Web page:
Researchers believe they have come up with a questionnaire that can measure a person’s chances of dying within the next four years. According to one of the test’s designers, it is reported to be roughly 81 percent accurate among those who are 50 years or older. Their report, which was published in the Journal of the American Medical Association, claims the assessment will be useful to doctors in offering prognostic information and to patients who want a more determined look at the future. Regardless of the questionnaire’s effectiveness, however, the headline still strikes as ironic: “Test Helps You Predict Chances of Dying.”(1) It brings to mind the lines of Emily Dickinson, “Because I could not stop for Death, He kindly stopped for me.” We don’t need a test, of course, to tell us our chances of dying.
British statesman and avowed atheist Roy Hattersley writes in the Guardian of an experience at a funeral. It was a funeral, he said, which almost converted him to the belief that funeral services—of which he has disapproved for years—ought to be encouraged. His conclusion was forged as he sang the hymns and studied the proclamations of a crowd that seemed sincere: “[T]he church is so much better at staging last farewells than non-believers could ever be.”(2) He continues, “‘Death where is thy sting, grave where is thy victory?’ are stupid questions. But even those of us who do not expect salvation find a note of triumph in the burial service. There could be a godless thanksgiving for and celebration of the life of [whomever]. The music might be much the same. But it would not have the uplifting effect without the magnificent, meaningless, words.”
I had never been to a funeral until I was the seminary intern for a small rural church in Oklahoma. I had attended a visitation once and a few memorial services years earlier, but I had never watched a family move from planning to wake to service to burial, until I assisted more families through the entire funeral process than seemed possible for the small congregation. The number of deaths seemed to me grossly disproportionate to the number births in the church that year.
Something happens when you are given the opportunity to be an observer at that many funerals. The reality of the sting of death became like a running commentary on the futility of life and fleeting nature of humanity. “For who knows what is good for a man in life during the few and meaningless days he passes through like a shadow?” asks Solomon. “Surely the people are grass,” writes Isaiah. I had never been more aware of my own transience.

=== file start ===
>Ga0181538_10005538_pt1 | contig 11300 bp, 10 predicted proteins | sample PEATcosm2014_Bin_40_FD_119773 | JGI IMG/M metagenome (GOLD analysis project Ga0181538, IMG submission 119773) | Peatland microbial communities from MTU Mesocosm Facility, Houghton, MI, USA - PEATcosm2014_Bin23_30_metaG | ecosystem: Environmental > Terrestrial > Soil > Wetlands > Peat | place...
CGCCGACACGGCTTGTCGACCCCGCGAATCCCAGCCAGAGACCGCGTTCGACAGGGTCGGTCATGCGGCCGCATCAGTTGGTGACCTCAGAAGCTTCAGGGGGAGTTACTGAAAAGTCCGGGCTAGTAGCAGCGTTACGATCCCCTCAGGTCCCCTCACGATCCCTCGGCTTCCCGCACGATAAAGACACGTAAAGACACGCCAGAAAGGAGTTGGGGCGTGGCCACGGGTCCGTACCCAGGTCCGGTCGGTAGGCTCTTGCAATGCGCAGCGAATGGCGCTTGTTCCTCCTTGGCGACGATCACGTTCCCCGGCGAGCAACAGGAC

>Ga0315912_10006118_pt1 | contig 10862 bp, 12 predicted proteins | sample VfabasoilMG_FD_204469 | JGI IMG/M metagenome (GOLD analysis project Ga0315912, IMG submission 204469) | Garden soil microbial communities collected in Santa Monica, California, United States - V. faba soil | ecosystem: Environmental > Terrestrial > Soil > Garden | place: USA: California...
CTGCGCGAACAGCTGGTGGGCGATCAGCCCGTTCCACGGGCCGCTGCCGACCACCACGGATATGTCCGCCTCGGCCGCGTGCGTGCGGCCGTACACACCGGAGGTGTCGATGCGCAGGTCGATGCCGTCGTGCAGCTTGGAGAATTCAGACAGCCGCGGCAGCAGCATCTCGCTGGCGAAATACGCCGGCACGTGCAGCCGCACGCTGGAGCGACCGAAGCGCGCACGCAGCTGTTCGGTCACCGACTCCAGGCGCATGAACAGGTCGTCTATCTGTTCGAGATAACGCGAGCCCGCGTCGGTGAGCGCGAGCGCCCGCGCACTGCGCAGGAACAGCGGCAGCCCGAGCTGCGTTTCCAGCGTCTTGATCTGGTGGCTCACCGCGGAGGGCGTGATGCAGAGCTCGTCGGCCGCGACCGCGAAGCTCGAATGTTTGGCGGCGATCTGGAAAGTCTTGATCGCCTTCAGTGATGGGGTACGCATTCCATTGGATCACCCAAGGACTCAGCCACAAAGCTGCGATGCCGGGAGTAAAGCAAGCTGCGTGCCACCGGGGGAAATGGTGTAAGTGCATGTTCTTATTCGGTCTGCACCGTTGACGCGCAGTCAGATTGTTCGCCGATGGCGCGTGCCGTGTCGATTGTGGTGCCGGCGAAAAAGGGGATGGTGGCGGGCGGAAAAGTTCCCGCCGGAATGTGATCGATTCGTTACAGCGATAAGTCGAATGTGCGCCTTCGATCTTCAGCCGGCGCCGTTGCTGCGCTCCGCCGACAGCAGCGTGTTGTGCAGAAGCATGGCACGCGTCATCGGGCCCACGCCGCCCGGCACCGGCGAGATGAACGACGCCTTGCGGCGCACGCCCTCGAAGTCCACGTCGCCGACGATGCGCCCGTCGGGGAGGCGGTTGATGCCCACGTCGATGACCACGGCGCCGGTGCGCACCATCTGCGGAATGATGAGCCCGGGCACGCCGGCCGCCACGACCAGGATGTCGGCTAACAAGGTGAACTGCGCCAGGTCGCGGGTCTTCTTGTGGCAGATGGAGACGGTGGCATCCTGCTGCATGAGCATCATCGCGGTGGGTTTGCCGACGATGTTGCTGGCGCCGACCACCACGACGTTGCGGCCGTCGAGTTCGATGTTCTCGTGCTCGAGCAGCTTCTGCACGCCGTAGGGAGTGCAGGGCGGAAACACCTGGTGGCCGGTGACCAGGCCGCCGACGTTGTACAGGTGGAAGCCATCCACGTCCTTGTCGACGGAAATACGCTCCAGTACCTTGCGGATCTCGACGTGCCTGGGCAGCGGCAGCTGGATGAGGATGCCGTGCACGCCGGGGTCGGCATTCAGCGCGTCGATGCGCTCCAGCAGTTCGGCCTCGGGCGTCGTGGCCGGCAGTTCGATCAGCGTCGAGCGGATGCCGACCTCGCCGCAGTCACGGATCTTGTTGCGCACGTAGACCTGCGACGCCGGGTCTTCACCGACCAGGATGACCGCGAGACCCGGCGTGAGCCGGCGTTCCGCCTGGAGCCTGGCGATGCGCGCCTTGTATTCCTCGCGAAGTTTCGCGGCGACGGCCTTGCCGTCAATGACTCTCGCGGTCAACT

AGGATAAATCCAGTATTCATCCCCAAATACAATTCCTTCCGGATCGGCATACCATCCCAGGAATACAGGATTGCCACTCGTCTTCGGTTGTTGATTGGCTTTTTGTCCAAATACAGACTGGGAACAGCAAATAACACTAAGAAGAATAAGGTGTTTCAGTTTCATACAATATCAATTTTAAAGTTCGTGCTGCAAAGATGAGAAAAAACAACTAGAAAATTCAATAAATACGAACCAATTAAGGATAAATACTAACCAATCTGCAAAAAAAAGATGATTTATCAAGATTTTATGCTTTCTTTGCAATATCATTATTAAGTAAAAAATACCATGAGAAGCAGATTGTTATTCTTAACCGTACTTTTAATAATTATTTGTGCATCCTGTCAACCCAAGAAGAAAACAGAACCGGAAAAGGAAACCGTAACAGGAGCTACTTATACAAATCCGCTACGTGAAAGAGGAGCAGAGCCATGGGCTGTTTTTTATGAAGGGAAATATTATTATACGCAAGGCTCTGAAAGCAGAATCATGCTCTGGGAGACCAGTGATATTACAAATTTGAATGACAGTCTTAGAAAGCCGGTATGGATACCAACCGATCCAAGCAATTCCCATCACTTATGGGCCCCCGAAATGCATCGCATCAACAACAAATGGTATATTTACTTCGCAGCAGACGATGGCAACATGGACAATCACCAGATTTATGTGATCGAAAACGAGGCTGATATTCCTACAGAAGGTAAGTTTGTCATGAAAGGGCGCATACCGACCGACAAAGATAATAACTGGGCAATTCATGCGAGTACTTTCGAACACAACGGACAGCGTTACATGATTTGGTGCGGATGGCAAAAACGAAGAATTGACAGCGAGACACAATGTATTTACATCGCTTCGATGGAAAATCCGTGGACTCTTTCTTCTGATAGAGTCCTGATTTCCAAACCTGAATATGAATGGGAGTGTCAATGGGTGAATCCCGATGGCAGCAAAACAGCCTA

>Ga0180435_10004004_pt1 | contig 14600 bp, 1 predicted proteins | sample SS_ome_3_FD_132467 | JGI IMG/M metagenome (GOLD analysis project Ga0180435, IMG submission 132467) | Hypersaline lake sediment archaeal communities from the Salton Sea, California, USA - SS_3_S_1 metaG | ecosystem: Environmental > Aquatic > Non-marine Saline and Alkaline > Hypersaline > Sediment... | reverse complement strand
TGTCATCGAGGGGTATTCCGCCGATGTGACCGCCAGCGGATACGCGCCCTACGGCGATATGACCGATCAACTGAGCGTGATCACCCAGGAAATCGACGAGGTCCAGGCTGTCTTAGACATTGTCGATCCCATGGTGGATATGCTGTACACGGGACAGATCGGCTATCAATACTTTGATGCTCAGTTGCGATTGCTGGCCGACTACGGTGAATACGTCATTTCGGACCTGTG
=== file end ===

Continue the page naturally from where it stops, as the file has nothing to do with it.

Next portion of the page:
But there was an incredible paradox in this looming experience of death’s repetitive sting. With each new grave came the unnaturalness of the process all over again—a body at the front of the altar, a hole dug deeply, a coffin lowered, the attempt of good-bye. Yet as death continued to rear its vile head in our small community and life stood futile to stop it, the words spoken over the body again and again did not become futile themselves; they did not seem more trite, whether in repetition or as an obvious attempt to lessen the blow. On the contrary, they did not lessen the blow; they did not remove the callous enemy staring us in the face. And yet, the words somehow grew all the more resounding. I came to realize that the things we say are not spoken to soften the blow at all, but rather, to affirm the offense, to acknowledge the sting of death in all of its aberrancy—and to name the one who came to reverse it, having gone through it in all its ugliness himself.
We are the only creatures in this world who speak words over bodies, who bury our dead, and insist we must take them all the way to the grave. Why does death never cease to seem unnatural despite the worldview we bring to the funeral? What is it about this spirit that will not stop, that refuses to be reconciled to loss and give death the last word? What is it that makes us cry out to someone or someplace beyond the self? “If only for this life we have hope in Christ,” writes Paul, “we are to be pitied more than all people” (1 Corinthians 15:19). His words are not an attempt to undermine hope in this lifetime; they are not a spiritualized quip inviting the separation of the sacred from the secular, the physical and the spiritual, or this present world from a heavenly hope. Far from it, Paul is emphatic that Christ’s heroic confrontation with death so radically shakes our present reality that we can hardly bring ourselves to imagine what it has done for the next.
Hattersley concludes his observations with a comment of which we would all do well to plumb the depths: “Dull would he be of soul (or the humanist equivalent) who is not moved to tears by the exhortation, ‘He died to make us holy, let us live to make men free.’”(3) Such were the final lines the statesman uttered at a funeral that moved him, though, he would insist, without meaning.
What if the inherent logic that brings us to the graveside with words and longing hints of the mystery and memory that life was never intended to be cut short and that death can somehow be overcome? What if our last farewell is not the final word? What if this life in all its beauty, in all its despair, is being made new? Indeed, what if the words we speak over our dead were never intended to be our own. I am the resurrection and the life. He who comes to me will live, even though he dies.
(1) “Test Helps You Predict Chances of Dying,” Forbes News Online, February 14, 2006, accessed March 10, 2006, http://forbes.com/work/feeds/ap/2006/02/14/ap2526211.html.
(2) Roy Hattersley, “A Decent Send-off,” The Guardian, January 16, 2006, accessed March 10, 2006, http://www.guardian.co.uk/world/2006/jan/16/religion.uk2.
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